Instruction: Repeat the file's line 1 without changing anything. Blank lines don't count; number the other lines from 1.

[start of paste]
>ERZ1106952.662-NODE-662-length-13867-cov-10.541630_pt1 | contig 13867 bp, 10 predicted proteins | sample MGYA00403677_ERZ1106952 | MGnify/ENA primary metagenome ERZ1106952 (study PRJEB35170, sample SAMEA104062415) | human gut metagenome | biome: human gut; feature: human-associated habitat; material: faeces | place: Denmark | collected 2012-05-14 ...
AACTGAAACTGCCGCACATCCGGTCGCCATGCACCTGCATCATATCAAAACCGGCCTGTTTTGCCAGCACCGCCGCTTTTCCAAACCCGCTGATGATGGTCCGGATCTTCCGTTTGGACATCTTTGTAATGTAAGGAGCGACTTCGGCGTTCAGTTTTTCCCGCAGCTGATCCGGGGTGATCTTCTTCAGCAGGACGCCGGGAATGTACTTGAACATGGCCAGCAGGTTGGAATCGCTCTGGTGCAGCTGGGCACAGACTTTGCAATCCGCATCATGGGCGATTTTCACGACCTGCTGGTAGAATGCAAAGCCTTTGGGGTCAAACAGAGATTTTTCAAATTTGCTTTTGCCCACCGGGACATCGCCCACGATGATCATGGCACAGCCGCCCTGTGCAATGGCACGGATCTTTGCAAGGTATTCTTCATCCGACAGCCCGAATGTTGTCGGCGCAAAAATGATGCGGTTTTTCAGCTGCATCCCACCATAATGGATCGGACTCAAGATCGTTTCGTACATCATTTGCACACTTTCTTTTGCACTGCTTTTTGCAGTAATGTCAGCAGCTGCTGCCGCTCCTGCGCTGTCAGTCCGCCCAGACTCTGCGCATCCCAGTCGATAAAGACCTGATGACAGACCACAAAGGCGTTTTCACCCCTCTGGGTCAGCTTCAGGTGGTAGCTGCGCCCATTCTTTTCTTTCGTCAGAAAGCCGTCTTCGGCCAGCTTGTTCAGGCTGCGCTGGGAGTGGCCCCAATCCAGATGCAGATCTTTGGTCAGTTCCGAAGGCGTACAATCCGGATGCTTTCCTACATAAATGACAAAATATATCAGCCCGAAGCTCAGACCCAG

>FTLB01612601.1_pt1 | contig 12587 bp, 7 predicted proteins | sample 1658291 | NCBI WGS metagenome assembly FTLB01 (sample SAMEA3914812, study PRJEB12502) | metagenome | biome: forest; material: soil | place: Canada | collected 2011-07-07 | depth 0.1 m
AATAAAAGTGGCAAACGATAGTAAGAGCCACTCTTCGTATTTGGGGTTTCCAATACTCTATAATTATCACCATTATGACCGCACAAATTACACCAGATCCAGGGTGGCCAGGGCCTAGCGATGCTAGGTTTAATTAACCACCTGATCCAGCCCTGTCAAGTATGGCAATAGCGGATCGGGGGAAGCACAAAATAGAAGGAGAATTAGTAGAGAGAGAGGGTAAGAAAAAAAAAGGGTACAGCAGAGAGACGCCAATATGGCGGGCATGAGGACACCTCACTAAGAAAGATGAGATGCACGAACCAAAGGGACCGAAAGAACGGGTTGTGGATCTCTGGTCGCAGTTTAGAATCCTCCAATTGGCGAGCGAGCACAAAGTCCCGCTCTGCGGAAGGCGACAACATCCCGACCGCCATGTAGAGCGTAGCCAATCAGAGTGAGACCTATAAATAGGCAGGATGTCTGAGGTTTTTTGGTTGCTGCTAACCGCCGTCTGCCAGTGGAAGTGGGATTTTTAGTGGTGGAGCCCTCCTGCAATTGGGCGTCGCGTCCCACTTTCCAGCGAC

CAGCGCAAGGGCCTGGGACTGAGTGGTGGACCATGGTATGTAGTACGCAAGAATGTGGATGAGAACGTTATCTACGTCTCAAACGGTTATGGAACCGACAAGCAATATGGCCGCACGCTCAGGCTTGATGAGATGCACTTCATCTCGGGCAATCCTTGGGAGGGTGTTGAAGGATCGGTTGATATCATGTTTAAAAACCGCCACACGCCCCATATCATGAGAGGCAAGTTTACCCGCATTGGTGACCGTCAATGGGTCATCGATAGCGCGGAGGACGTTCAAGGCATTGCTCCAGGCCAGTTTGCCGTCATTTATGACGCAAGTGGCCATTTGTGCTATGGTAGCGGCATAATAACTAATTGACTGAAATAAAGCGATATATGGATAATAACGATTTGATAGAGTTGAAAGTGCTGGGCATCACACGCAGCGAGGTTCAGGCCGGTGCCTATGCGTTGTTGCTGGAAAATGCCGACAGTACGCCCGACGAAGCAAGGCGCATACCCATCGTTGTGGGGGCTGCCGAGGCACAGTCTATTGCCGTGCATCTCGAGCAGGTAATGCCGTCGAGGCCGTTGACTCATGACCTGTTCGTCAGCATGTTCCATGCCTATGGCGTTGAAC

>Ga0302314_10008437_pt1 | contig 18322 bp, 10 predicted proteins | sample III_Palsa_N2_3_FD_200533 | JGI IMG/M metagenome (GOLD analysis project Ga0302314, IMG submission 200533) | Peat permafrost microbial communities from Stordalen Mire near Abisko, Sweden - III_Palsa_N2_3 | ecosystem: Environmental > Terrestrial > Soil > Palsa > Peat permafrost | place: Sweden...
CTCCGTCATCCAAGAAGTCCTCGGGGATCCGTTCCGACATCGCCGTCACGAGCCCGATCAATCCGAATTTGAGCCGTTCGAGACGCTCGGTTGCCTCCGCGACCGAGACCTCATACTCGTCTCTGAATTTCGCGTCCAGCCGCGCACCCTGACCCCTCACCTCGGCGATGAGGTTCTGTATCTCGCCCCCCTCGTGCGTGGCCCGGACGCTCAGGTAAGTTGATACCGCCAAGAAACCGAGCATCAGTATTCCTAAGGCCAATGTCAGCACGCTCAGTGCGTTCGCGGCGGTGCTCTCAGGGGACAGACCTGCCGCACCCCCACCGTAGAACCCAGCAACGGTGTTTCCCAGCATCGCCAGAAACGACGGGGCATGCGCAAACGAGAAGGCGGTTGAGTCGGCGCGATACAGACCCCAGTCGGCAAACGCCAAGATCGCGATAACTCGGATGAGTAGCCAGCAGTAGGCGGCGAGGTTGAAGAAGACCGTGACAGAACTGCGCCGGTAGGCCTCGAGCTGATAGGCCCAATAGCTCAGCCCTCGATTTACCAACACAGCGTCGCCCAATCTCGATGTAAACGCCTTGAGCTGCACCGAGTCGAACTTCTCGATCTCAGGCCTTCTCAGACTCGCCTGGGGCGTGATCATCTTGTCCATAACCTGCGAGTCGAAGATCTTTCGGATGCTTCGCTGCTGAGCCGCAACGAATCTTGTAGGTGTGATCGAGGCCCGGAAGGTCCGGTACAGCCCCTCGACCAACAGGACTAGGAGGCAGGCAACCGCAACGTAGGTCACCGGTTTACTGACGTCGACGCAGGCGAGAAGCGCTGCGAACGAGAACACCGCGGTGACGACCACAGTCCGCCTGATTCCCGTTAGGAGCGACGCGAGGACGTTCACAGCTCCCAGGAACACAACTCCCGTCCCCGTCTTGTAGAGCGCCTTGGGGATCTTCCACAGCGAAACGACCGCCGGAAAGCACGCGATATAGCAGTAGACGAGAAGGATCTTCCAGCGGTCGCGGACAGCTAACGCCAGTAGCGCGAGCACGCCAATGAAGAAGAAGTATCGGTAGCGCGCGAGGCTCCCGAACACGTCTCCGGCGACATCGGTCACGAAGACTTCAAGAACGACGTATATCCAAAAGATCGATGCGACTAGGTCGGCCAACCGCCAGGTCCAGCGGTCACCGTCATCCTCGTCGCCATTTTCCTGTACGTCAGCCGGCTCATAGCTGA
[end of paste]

>ERZ1106952.662-NODE-662-length-13867-cov-10.541630_pt1 | contig 13867 bp, 10 predicted proteins | sample MGYA00403677_ERZ1106952 | MGnify/ENA primary metagenome ERZ1106952 (study PRJEB35170, sample SAMEA104062415) | human gut metagenome | biome: human gut; feature: human-associated habitat; material: faeces | place: Denmark | collected 2012-05-14 ...